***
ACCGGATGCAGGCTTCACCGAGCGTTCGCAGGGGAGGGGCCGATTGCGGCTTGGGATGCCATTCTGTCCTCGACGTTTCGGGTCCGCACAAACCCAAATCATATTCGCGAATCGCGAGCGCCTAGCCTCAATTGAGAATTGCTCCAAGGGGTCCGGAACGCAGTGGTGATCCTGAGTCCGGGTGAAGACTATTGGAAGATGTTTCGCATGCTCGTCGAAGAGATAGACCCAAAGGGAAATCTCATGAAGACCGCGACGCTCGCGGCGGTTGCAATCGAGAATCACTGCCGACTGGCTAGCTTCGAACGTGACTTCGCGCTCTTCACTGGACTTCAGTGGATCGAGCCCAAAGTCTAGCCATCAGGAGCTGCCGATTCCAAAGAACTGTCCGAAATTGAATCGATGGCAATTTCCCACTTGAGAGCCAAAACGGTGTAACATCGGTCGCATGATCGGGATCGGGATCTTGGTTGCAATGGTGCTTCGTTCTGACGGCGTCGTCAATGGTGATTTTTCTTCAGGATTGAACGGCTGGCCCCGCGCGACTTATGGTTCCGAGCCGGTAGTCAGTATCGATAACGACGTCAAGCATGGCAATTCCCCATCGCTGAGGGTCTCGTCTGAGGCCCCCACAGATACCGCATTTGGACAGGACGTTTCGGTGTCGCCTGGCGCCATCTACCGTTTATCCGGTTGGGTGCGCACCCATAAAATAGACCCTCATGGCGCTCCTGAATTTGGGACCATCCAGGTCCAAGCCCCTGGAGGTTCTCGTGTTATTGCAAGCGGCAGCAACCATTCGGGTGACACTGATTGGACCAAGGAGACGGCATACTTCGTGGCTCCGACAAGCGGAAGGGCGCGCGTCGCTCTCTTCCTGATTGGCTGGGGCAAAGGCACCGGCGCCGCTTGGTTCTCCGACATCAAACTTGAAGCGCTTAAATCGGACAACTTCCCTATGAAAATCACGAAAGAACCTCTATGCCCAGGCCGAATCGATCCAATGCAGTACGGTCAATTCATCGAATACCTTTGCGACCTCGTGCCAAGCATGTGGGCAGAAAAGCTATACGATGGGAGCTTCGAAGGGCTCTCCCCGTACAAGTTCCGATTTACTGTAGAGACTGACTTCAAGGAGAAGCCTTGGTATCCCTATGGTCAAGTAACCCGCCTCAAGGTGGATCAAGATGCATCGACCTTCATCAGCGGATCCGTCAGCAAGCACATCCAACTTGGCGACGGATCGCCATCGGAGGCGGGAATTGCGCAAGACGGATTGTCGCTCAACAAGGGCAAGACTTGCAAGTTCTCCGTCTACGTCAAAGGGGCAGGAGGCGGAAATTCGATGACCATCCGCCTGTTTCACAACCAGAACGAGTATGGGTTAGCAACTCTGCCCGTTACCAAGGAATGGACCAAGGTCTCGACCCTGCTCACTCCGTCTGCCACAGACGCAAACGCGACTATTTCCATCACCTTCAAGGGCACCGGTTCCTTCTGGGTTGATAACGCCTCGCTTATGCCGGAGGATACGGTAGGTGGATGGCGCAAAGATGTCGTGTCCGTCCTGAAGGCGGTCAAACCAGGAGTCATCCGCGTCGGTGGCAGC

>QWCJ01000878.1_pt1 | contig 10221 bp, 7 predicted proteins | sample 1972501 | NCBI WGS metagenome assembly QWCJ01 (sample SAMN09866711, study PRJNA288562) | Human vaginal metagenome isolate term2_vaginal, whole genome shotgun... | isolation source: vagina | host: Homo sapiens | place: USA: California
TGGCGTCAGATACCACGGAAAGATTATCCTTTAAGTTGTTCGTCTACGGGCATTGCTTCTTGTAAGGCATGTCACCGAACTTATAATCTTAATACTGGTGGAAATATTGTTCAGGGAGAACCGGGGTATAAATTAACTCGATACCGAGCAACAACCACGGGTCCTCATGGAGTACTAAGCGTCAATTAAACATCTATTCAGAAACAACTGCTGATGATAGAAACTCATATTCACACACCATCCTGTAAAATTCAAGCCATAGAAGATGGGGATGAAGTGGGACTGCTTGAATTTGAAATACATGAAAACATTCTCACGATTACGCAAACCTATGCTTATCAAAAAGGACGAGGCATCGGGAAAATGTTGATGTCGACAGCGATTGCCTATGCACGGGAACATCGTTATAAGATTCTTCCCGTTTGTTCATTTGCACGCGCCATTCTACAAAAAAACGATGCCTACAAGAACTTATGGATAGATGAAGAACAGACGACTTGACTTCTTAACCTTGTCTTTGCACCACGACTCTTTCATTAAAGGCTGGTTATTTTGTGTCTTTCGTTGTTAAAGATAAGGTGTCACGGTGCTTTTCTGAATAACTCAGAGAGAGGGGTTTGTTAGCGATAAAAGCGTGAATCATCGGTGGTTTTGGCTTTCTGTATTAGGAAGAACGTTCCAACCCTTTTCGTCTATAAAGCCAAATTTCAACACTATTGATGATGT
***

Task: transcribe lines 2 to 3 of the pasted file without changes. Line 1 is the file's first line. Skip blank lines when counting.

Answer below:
>QWCJ01000878.1_pt1 | contig 10221 bp, 7 predicted proteins | sample 1972501 | NCBI WGS metagenome assembly QWCJ01 (sample SAMN09866711, study PRJNA288562) | Human vaginal metagenome isolate term2_vaginal, whole genome shotgun... | isolation source: vagina | host: Homo sapiens | place: USA: California
TGGCGTCAGATACCACGGAAAGATTATCCTTTAAGTTGTTCGTCTACGGGCATTGCTTCTTGTAAGGCATGTCACCGAACTTATAATCTTAATACTGGTGGAAATATTGTTCAGGGAGAACCGGGGTATAAATTAACTCGATACCGAGCAACAACCACGGGTCCTCATGGAGTACTAAGCGTCAATTAAACATCTATTCAGAAACAACTGCTGATGATAGAAACTCATATTCACACACCATCCTGTAAAATTCAAGCCATAGAAGATGGGGATGAAGTGGGACTGCTTGAATTTGAAATACATGAAAACATTCTCACGATTACGCAAACCTATGCTTATCAAAAAGGACGAGGCATCGGGAAAATGTTGATGTCGACAGCGATTGCCTATGCACGGGAACATCGTTATAAGATTCTTCCCGTTTGTTCATTTGCACGCGCCATTCTACAAAAAAACGATGCCTACAAGAACTTATGGATAGATGAAGAACAGACGACTTGACTTCTTAACCTTGTCTTTGCACCACGACTCTTTCATTAAAGGCTGGTTATTTTGTGTCTTTCGTTGTTAAAGATAAGGTGTCACGGTGCTTTTCTGAATAACTCAGAGAGAGGGGTTTGTTAGCGATAAAAGCGTGAATCATCGGTGGTTTTGGCTTTCTGTATTAGGAAGAACGTTCCAACCCTTTTCGTCTATAAAGCCAAATTTCAACACTATTGATGATGT